Thursday, February 01, 2007

Library Book Sale

I was on my way to the market yesterday when I remembered I wanted to check for a book at the library. So I detoured there. And found a book sale going on, some donated books but most books that were being culled from the library. I'm not sure what their criteria are for removing books from circulation, I think if no one checks them out for a certain period of time they get rid of them.

I'm not really thrilled with their methods, it seems like they often get rid of well known or important, if somewhat obscure, books. We live in such a small community that it's not surprising that sometimes years go buy without something being checked out. I've mentioned this before but honestly, I wonder if some of the people who work at the library even read books.

But enough whining, their loss is my gain. I found a bunch of odd treasures. So many books that they gave me a box to bring them all home in. Here they all are, an eclectic bunch of titles to be sure! If you're nosy, you can click on the pic to enlarge it and get a good look at the titles.

A lot of these I purchased for art purposes, either to peruse, or... all you book lovers, don't get squeamish now....cut up or otherwise use for altered book and collage projects. Before you faint at the thought, many of these books are really, really old or have broken bindings. However there are also some fiction in there, including a couple of books by Barbara Kingsolver (I loved The Poisonwood Bible and I haven't read Small Wonders yet) and a wonderful book of essays about quilting that I was likely the last person who ever checked it out of the library.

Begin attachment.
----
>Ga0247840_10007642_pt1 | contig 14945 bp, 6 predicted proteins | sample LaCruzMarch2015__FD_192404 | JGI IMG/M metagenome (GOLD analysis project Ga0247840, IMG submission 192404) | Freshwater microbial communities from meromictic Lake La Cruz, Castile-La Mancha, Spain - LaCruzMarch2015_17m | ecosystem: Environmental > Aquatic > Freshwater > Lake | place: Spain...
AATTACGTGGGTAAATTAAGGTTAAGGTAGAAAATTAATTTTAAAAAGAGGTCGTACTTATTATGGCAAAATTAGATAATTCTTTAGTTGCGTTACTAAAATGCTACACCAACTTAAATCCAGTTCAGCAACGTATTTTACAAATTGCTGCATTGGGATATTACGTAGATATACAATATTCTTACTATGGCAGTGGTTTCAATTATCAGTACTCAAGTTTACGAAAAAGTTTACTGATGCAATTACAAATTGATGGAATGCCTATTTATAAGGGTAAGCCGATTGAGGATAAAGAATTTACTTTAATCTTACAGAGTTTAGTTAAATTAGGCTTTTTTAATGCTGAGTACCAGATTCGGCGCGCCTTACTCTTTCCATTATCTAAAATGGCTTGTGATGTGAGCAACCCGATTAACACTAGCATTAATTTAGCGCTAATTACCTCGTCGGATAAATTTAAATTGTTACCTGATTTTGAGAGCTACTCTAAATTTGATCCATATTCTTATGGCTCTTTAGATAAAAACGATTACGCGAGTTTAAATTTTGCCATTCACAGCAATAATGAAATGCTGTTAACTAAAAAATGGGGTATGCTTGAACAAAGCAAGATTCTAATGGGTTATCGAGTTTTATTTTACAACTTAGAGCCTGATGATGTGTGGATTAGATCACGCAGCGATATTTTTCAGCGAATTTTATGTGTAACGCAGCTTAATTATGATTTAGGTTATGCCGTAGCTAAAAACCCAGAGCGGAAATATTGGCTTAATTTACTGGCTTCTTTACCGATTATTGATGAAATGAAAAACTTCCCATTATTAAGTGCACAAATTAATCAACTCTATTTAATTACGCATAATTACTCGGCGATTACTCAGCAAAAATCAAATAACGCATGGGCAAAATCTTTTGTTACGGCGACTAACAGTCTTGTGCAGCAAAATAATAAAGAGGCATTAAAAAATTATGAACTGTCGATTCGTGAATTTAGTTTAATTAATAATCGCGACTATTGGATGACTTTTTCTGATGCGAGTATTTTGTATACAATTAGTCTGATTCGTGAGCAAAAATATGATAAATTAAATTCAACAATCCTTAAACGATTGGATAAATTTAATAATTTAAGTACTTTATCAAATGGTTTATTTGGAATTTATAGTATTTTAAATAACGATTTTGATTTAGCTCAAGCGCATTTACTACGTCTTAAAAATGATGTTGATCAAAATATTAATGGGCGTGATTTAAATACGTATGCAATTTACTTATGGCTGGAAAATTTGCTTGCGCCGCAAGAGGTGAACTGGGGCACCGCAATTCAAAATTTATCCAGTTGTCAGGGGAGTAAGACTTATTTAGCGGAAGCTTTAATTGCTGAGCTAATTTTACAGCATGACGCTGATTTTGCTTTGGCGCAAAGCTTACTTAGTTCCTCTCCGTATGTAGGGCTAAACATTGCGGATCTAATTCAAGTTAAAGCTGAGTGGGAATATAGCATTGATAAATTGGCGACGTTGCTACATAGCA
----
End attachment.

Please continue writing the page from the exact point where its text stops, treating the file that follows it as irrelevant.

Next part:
I'm gonna show you a bunch of photos of the art books over on Laumes Studio. So go there. Don't forget. All sorts of neat pics. But first, here, I want to show you these three cookbooks.

You might remember me mentioning that I'm half Lithuanian. And yes, I know that Czechoslovakia (wow, I can't believe I spelled that right on the first try!), Hungary, and Poland are all NOT Lithuania. But they're all northeastern European cuisines.

My Lithuanian paternal grandmother used to cook a lot of wonderful dishes. As a child I loved them, ate them, and didn't give the recipes a second thought. Sadly she suffered from dementia before I was old enough to regret losing the opportunity to learn family recipes from her. (I learned from the experience and did manage to collect a number of recipes from my maternal grandmother and great aunt.)

My father was able to teach me ONE family recipe - canadles, otherwise known as potato dumplings.

I pulled the cookbooks out last night and spent an hour browsing through them. It might not be the exact same thing, but I think I can piece together quite a few of the dishes I remember my grandmother serving from the recipes in the books. I had no idea there were so many ways to make borscht. Or sauerkraut. And apparently fruit is as useful an ingredient for soup making as it is for pies. As for dumplings, there seems to be a hundred varieties of them! I might have to try a few and see if any stand up to the family recipe for canadles.


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